Interviewer: That makes sense. We have discussed this issue in general terms but we haven’t gone in to detail yet. On DUI cases, when does probation come into play? Is it only if you’re convicted? Or can you get probation while you’re going through the process for a DUI?
Brian: Probation is only a term of a sentence It is only following a conviction. With misdemeanor DUI’s the length of the probation can be up to five years. With felony DUI’s it can be up to 10 years. That is technically the only way to get quote-unquote probation.
Is There a Probation Term Before a Conviction? What Are Pre-Trial Services?
However, in some cases, and it’s mostly in felony cases, if there is some concern that a person is a threat to the public, the judge may decide to give this person a bond and/or release this person to what’s called pre-trial services.
Pre-trial services are run by the Probation Department. It is very similar to the terms and conditions of probation. What it basically says is this: We are going to let you stay out of custody, or we’re going to put you in custody but if you bond out, we want there to be some assurances that you are not out there drinking, possibly not out there driving, not out there committing new crimes, and we want to make sure that you are going to show up to court.
So someone who’s placed on pre-trial services will have to check in with a pre-trial services officer, which is also a probation officer. They may have to wear an ankle monitor. They’re not allowed to consume any alcohol. They’re not allowed to drive in certain situations. The terms of pre-trial services can mimic the terms of probation, but technically, legally speaking, quote-unquote probation is only for people who have been convicted of some sort of offense.
When Might You Be Ordered to Follow Pre-Trial Services?
Interviewer: In what circumstances have you seen people put on pre-trial supervision? You mentioned some of the common specific things they’ll have to do. That sounds pretty severe. When is that likely to be imposed?
Brian: It’s different for each individual. Some people get pre-trial services, some people don’t, and there’s sometimes no rhyme or reason to why one person got it and one person didn’t. It’s completely up to the judge who is doing the initial appearance court.
And recently there was one judge that must have been so new that two clients who ended up signing up with me had ankle monitors. I’ve never even heard of someone having an ankle monitor while on pre-trial services. So I was able to get in front of a different judge and get those ankle monitors removed. But the judge sees if the person has ties to the community. A person is more likely to get a bond if they are from out of state. It’s not really fair, but in theory that person is more of a flight risk because they’re going to go home to their other state and they may decide not to come back.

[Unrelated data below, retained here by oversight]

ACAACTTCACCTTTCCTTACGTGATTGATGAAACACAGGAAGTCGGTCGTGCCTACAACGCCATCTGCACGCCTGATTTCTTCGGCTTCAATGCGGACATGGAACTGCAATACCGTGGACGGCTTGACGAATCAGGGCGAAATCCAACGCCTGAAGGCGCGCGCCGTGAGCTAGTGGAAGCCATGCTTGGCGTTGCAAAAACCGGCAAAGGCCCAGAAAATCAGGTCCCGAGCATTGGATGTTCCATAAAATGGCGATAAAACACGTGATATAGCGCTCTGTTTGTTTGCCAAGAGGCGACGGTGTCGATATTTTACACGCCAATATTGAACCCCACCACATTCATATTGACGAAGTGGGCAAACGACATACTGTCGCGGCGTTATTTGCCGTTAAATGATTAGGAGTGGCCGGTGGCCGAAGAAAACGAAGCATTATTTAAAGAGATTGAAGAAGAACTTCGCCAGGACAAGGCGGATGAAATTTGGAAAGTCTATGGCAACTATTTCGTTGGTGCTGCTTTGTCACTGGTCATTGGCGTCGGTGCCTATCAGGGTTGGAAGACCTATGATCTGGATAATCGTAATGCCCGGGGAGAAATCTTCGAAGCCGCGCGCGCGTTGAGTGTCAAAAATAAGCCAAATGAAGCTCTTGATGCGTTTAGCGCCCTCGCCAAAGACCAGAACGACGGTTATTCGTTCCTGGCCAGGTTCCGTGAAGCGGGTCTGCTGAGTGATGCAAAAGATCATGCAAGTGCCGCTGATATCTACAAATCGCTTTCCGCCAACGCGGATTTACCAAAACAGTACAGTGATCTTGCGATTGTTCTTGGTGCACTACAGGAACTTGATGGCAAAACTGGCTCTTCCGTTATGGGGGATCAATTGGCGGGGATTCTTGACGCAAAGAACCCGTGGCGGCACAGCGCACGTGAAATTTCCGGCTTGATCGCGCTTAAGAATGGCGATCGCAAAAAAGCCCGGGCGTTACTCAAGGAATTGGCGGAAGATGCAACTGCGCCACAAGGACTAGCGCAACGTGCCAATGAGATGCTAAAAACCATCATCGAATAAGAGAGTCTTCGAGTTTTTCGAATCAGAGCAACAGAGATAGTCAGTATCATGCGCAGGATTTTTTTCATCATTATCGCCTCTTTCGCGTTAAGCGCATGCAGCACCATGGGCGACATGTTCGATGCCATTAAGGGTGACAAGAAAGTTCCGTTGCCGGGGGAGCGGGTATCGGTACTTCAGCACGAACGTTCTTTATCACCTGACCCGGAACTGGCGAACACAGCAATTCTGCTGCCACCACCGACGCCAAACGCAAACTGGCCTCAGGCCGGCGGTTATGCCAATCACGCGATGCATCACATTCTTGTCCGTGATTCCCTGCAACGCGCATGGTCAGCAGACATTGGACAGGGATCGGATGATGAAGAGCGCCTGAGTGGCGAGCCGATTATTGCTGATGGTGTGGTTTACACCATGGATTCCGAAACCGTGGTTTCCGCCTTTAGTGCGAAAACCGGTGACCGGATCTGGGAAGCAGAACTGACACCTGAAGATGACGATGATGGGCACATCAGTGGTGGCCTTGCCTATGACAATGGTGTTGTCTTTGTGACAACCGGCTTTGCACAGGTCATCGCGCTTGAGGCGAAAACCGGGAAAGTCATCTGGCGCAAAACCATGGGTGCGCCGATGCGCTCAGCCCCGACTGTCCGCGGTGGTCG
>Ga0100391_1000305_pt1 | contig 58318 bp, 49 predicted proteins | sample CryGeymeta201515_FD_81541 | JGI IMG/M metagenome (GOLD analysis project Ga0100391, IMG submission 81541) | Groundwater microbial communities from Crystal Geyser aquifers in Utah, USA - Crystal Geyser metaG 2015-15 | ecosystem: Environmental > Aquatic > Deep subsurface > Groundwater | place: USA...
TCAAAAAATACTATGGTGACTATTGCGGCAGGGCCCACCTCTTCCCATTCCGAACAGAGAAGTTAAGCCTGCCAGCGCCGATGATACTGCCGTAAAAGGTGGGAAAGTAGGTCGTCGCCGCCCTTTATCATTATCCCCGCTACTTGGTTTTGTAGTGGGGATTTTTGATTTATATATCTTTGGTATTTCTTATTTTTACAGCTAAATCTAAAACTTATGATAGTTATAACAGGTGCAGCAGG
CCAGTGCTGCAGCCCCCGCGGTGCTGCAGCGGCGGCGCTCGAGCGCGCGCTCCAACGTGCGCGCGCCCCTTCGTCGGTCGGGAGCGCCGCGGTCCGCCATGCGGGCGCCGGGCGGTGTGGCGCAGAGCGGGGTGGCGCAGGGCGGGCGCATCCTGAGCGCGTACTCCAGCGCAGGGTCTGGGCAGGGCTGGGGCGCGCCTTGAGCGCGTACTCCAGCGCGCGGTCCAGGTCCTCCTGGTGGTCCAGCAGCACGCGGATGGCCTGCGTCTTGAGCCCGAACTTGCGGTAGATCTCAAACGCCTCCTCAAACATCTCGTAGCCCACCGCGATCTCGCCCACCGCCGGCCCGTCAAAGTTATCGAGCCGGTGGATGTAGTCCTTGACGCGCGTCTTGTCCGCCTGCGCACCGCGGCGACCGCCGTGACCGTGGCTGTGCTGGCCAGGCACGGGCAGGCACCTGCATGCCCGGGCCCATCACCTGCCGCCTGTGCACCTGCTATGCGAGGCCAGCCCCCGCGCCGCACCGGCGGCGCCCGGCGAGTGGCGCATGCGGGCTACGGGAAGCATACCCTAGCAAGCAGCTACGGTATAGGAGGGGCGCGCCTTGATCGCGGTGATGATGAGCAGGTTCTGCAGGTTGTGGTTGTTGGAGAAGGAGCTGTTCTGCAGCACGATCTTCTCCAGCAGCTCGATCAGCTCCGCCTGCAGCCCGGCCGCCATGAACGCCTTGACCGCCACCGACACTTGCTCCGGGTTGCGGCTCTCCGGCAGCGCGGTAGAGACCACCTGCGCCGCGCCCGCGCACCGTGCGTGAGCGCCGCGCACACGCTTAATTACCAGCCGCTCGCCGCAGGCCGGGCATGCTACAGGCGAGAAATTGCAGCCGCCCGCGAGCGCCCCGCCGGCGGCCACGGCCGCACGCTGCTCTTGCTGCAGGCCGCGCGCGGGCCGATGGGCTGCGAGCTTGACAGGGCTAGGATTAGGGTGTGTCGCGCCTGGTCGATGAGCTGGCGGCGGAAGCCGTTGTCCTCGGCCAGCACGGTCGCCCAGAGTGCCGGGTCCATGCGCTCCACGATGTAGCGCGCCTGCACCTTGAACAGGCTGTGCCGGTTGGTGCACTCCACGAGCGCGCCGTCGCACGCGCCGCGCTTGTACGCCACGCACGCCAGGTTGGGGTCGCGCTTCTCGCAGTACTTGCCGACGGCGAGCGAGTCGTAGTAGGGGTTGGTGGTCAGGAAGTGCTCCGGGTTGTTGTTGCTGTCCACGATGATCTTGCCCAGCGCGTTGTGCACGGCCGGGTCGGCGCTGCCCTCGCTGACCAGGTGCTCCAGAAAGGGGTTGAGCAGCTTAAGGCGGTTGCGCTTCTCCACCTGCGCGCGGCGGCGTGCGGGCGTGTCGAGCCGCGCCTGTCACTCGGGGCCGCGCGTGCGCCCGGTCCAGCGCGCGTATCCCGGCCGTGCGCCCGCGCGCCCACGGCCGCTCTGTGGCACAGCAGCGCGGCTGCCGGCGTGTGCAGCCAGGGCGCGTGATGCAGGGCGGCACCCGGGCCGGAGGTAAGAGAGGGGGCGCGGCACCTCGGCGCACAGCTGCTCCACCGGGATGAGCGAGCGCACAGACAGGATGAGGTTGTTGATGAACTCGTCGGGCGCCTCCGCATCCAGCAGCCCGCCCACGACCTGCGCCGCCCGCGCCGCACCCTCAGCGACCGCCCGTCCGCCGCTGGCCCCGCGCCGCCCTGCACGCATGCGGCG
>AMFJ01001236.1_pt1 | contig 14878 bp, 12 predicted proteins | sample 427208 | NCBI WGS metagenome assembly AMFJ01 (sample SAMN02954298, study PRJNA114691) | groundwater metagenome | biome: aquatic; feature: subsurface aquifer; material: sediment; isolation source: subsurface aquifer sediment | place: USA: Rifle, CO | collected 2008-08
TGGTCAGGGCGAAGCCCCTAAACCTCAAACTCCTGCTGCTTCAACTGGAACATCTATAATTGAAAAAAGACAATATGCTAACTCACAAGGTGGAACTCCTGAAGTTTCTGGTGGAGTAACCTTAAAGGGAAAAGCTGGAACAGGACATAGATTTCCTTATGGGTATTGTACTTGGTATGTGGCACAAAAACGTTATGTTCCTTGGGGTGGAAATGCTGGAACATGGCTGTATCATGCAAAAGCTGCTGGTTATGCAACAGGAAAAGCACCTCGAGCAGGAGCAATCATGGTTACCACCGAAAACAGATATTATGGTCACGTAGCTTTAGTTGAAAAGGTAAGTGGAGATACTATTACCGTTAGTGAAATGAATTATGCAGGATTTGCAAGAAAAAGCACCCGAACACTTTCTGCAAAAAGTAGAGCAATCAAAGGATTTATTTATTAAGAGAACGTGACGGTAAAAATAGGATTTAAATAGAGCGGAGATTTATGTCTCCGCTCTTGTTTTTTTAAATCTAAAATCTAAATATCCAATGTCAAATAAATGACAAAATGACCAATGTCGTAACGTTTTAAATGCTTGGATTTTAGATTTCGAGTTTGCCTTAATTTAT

Someone who has a prior DUI conviction might find him or herself enrolled in pre-trial services. If someone had alcohol and drugs alleged to be present in their system during the arrest that might also be a reason for pre-trial services. If they were rude to the officer, if they fought the officer during the arrest and if there’s a number of different charges, these are all reasons why they could be on pre-trial services.
Now, on the other hand, there are people that have all those same issues, and they’re released on their own recognizance without a bond and without pre-trial services.
Can Your Attorney Reduce Your Release Conditions?
Interviewer: By the time people retain you, is too late for that determination to be affected?
Brian: Usually when a person hires me, they’re past that point where their release conditions are decided. However, if the release conditions are too onerous, I can go in front of a judge and ask that the release conditions be reconsidered. Normally the rule is, unless there’s a change of circumstances, release conditions are not reconsidered.
I’m usually able to convince the judge that there are enough changes in circumstances to warrant at least the consideration of a change in circumstances. I am often able to get my client off of pre-trial services or to get their bond money relinquished back to them.
Some of my clients aren’t wealthy. They have a difficult time paying for legal services, and some people need their bond money in order to pay their attorney’s fees, but they don’t want to go back into custody just to do that. So I’ve been pretty successful in convincing the court that my client needs their bond money back, they are not a flight risk, they are not a danger to society, but they need their money back in order to pay legal fees. It’s something that can be reconsidered; however, I am usually not retained prior to the initial decision on release conditions.